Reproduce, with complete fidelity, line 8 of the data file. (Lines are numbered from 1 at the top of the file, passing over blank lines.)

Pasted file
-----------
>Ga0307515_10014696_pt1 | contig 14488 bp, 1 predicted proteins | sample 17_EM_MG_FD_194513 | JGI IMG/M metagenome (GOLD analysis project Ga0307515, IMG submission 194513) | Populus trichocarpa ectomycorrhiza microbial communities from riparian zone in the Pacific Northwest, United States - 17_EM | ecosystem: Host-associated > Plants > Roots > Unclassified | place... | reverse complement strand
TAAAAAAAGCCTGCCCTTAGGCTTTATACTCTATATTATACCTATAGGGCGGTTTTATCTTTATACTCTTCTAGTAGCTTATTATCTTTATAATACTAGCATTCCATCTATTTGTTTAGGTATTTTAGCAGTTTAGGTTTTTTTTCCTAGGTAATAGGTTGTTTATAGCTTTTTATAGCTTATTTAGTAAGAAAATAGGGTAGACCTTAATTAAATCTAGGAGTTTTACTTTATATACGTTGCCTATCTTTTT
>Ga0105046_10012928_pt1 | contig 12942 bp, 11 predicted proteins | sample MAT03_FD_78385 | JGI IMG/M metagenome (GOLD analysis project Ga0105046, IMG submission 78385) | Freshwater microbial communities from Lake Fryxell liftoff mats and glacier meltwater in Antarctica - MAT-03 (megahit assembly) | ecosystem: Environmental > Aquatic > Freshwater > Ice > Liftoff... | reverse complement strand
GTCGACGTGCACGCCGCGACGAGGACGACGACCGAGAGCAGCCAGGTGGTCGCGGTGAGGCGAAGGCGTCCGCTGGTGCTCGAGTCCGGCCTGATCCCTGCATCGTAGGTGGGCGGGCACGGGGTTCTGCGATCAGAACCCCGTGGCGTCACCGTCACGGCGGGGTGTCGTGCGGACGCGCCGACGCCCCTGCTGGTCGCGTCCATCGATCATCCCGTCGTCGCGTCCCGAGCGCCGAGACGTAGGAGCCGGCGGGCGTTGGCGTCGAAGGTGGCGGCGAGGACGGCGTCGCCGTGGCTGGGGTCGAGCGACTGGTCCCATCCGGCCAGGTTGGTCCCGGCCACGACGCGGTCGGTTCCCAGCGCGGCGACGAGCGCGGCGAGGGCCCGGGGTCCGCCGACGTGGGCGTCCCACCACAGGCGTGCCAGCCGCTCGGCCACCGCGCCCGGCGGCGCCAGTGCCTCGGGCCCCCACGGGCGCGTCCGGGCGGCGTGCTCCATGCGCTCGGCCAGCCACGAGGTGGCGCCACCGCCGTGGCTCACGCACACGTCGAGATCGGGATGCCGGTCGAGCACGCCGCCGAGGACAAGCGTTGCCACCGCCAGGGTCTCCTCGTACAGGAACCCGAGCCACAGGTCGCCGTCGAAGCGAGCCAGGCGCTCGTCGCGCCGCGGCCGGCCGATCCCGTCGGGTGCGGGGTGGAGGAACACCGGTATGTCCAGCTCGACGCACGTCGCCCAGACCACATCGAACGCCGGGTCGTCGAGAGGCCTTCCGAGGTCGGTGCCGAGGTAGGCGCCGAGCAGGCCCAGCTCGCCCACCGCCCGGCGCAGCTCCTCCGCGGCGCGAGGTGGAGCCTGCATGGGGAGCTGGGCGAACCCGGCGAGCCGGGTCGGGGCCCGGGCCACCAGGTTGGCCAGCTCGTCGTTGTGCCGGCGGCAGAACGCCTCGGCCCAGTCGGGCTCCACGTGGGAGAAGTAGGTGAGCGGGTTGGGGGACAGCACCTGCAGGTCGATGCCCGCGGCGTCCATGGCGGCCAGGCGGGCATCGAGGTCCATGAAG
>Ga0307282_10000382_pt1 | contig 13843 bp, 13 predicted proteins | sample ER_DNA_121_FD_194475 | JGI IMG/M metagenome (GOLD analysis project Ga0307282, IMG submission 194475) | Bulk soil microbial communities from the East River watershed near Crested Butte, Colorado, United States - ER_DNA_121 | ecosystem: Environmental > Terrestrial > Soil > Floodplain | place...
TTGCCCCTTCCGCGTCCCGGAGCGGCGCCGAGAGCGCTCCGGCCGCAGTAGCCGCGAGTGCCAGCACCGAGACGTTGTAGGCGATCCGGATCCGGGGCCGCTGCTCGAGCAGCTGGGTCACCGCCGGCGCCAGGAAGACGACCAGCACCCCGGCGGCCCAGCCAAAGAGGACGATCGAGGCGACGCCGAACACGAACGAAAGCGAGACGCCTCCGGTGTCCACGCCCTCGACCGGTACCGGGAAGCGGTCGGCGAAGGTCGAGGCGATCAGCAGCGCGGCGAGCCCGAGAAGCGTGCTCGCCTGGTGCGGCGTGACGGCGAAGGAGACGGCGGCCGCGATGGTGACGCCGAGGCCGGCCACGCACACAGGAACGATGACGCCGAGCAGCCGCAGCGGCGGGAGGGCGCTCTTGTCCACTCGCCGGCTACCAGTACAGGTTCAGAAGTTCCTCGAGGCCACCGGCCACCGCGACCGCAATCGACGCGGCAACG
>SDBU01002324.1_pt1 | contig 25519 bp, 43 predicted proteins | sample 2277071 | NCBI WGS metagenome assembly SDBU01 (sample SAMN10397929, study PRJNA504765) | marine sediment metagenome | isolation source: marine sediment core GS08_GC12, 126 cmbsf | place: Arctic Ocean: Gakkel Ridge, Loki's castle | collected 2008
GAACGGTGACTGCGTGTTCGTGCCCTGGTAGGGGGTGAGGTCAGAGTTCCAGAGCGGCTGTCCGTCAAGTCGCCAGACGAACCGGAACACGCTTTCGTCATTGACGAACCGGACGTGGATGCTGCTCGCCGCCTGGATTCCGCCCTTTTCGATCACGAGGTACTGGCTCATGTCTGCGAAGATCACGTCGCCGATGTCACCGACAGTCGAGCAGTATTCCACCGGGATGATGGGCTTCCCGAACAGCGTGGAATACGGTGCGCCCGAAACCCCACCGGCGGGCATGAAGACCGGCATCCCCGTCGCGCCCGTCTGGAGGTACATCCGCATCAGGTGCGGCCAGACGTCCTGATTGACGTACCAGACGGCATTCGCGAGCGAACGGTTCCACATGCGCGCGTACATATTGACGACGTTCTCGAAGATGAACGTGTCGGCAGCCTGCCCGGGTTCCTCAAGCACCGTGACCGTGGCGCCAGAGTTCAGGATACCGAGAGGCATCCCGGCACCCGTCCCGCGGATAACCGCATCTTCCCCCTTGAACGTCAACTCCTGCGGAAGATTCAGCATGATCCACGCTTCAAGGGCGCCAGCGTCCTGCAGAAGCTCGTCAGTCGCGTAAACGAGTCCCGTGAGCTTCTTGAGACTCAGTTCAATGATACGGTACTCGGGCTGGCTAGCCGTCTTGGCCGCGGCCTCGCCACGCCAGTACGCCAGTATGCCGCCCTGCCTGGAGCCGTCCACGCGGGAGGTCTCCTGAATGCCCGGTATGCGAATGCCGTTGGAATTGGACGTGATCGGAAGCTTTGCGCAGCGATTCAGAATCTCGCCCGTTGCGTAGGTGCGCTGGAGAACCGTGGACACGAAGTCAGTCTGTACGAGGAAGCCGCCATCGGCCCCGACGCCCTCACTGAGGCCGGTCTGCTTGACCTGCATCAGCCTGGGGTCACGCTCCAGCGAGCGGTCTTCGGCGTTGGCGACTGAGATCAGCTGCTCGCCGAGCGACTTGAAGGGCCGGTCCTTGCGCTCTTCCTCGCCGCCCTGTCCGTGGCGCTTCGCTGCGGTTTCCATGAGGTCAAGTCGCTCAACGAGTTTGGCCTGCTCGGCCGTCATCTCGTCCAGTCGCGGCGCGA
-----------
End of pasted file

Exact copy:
GAACGGTGACTGCGTGTTCGTGCCCTGGTAGGGGGTGAGGTCAGAGTTCCAGAGCGGCTGTCCGTCAAGTCGCCAGACGAACCGGAACACGCTTTCGTCATTGACGAACCGGACGTGGATGCTGCTCGCCGCCTGGATTCCGCCCTTTTCGATCACGAGGTACTGGCTCATGTCTGCGAAGATCACGTCGCCGATGTCACCGACAGTCGAGCAGTATTCCACCGGGATGATGGGCTTCCCGAACAGCGTGGAATACGGTGCGCCCGAAACCCCACCGGCGGGCATGAAGACCGGCATCCCCGTCGCGCCCGTCTGGAGGTACATCCGCATCAGGTGCGGCCAGACGTCCTGATTGACGTACCAGACGGCATTCGCGAGCGAACGGTTCCACATGCGCGCGTACATATTGACGACGTTCTCGAAGATGAACGTGTCGGCAGCCTGCCCGGGTTCCTCAAGCACCGTGACCGTGGCGCCAGAGTTCAGGATACCGAGAGGCATCCCGGCACCCGTCCCGCGGATAACCGCATCTTCCCCCTTGAACGTCAACTCCTGCGGAAGATTCAGCATGATCCACGCTTCAAGGGCGCCAGCGTCCTGCAGAAGCTCGTCAGTCGCGTAAACGAGTCCCGTGAGCTTCTTGAGACTCAGTTCAATGATACGGTACTCGGGCTGGCTAGCCGTCTTGGCCGCGGCCTCGCCACGCCAGTACGCCAGTATGCCGCCCTGCCTGGAGCCGTCCACGCGGGAGGTCTCCTGAATGCCCGGTATGCGAATGCCGTTGGAATTGGACGTGATCGGAAGCTTTGCGCAGCGATTCAGAATCTCGCCCGTTGCGTAGGTGCGCTGGAGAACCGTGGACACGAAGTCAGTCTGTACGAGGAAGCCGCCATCGGCCCCGACGCCCTCACTGAGGCCGGTCTGCTTGACCTGCATCAGCCTGGGGTCACGCTCCAGCGAGCGGTCTTCGGCGTTGGCGACTGAGATCAGCTGCTCGCCGAGCGACTTGAAGGGCCGGTCCTTGCGCTCTTCCTCGCCGCCCTGTCCGTGGCGCTTCGCTGCGGTTTCCATGAGGTCAAGTCGCTCAACGAGTTTGGCCTGCTCGGCCGTCATCTCGTCCAGTCGCGGCGCGA